I love bread.
There isn’t much better — or more satisfying — than tearing into a freshly-baked, warm loaf of bread.
Obviously I’m not alone. People have been eating bread for over 30,000 years, and it remains the most widely-consumed food in the world.
Bread is a simple delicacy.
A traditional loaf only needs 4 ingredients: Flour, yeast, water, and salt.
And yeast (as an added ingredient) is actually unnecessary with natural leavens or sourdoughs.
It’s no wonder that bread has been a reliable source of nutrition and sustenance since the earliest days.
But go into any grocery store these days and look at the ingredient label on a package of bread. You’ll see a lot more than those few basic ingredients.
To pick on an easy target, Wonder Bread’s Classic White bread has over 30 ingredients, including things like high fructose corn syrup, monoglycerides and diglycerides, sodium stearoyl lactylate, calcium peroxide, monocalcium phosphate, modified corn starch, ammonium sulfate, and calcium propionate.
I’m not sure what all of those things are, but they don’t sound much like flour, yeast, water, and salt. And I don’t really want them in my body.
It’s no surprise that Wonder Bread is remarkably white and light, stays soft and “fresh” on the shelf for weeks, and presumably is quite fast and cheap to produce.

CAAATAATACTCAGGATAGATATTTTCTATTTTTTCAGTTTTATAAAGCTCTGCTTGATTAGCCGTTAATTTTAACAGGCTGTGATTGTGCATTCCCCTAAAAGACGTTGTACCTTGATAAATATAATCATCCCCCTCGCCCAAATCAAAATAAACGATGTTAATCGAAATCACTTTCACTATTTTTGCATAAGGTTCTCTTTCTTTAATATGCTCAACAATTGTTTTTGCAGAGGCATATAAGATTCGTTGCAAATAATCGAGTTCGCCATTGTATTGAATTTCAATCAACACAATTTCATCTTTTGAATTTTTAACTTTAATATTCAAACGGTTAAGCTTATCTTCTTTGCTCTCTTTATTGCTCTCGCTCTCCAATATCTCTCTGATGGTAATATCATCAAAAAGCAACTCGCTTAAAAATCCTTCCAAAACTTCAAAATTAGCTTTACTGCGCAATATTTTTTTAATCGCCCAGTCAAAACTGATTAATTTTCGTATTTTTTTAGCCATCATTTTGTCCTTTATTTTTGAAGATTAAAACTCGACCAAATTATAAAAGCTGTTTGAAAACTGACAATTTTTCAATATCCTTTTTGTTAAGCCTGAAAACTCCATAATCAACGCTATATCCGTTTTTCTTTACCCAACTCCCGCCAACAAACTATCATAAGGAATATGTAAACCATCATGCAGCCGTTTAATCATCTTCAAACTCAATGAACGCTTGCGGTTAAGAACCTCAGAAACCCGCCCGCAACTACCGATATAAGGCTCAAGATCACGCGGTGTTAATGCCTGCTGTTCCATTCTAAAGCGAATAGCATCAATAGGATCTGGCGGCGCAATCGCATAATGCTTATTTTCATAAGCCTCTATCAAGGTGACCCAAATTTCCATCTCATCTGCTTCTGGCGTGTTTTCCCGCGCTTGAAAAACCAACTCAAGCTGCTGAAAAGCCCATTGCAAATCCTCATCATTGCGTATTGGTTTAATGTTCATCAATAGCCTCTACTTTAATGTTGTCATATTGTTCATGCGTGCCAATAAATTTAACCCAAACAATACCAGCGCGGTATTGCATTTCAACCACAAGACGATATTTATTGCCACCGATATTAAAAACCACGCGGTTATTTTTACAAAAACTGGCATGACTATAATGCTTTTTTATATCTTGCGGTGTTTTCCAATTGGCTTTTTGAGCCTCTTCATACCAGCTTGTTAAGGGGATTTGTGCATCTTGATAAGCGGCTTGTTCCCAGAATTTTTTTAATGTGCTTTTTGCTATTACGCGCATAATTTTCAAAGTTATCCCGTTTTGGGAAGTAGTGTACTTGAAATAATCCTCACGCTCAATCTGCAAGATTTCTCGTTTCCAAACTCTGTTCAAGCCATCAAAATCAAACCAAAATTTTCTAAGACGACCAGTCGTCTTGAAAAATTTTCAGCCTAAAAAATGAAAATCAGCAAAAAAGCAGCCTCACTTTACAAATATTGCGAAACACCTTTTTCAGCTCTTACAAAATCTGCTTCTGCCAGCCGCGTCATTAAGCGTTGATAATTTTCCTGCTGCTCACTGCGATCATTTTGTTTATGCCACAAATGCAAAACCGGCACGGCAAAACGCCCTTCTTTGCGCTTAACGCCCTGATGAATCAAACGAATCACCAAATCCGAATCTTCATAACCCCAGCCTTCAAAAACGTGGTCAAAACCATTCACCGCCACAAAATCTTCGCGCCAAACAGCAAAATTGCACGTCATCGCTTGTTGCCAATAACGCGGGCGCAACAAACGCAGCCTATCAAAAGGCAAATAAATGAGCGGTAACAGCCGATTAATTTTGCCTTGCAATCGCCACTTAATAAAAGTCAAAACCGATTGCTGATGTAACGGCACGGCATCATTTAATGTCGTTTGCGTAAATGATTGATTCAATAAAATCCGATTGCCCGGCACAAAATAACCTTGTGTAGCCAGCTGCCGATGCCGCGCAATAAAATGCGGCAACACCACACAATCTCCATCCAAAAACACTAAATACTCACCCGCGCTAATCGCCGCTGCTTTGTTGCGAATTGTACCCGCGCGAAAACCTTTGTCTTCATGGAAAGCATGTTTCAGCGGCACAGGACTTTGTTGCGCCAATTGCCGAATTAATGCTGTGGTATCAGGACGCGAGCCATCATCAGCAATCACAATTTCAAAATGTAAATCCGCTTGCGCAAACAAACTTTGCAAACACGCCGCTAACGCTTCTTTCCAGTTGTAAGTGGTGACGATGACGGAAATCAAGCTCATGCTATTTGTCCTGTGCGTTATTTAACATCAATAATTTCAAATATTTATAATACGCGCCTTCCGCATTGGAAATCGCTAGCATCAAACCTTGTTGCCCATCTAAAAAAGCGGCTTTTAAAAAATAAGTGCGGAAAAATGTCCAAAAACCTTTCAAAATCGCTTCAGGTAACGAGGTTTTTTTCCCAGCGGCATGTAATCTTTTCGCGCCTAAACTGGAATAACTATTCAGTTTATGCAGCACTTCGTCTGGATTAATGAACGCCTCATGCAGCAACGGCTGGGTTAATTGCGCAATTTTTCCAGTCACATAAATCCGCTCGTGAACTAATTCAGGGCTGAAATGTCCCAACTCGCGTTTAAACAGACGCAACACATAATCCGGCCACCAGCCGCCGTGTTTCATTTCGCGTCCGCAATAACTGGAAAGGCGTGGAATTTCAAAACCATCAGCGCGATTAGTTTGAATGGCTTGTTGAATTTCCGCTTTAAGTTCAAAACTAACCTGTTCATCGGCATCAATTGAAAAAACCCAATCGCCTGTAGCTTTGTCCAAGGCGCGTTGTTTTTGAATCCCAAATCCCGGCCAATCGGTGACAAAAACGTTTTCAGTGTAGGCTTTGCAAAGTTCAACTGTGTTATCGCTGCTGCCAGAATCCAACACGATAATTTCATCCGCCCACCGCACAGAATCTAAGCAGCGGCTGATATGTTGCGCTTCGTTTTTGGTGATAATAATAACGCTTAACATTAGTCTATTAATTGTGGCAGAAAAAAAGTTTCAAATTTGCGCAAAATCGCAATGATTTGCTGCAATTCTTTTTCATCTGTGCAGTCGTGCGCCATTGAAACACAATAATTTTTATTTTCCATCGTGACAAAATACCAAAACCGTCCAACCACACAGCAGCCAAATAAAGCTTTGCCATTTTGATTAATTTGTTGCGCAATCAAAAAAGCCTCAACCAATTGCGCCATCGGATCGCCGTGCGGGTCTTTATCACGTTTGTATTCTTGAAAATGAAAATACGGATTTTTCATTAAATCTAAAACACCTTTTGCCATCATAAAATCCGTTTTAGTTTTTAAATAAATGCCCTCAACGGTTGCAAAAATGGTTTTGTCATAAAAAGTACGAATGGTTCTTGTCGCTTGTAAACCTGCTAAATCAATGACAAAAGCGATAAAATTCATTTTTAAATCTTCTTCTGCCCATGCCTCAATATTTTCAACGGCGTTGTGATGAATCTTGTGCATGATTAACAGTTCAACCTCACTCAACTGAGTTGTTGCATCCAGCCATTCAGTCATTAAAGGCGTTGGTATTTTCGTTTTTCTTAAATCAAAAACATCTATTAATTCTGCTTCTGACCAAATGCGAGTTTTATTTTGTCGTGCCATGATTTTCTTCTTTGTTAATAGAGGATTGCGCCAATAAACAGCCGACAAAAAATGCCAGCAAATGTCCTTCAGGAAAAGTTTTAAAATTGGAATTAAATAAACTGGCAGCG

But the use of unhealthy additives is not restricted only to the likes of Wonder Bread.
Take Nature’s Own Honey Wheat Bread, for example. You’d think this bread would be pretty good for you. After all, Nature’s Own promises no artificial preservatives, colors, or flavors, and no high fructose corn syrup.
Plenty of people seem to be buying into this promise — The Nature’s Own website says their Honey Wheat bread is the #1 selling loaf of bread in the U.S.
But look a bit deeper, and you’ll notice that in each loaf of that bread you’ll get inflammatory-fat-laden soybean oil, monoglycerides, and DATEM — a shelf-stabilizing emulsifier that is often made from artery-clogging partially hydrogenated oils.
Nature’s Own shouldn’t feel so bad, though. Both the 100% Whole Wheat bread from Arnold and the 100% Whole Wheat bread from Pepperidge Farm also include soybean oil, monoglycerides, and DATEM. Buyer beware.
There is just a lot of junk in mass-produced bread these days, even in the supposed “healthy” stuff. It is affecting the way that we feel on a daily basis and impacting our long-term health.
I believe over-processing and unhealthy additives are to blame for the spike in “gluten sensitivity” in recent years, and not actually the gluten itself (excluding the small percentage of people who have Celiac disease). Gluten gets a bad rap, but we should really be looking elsewhere.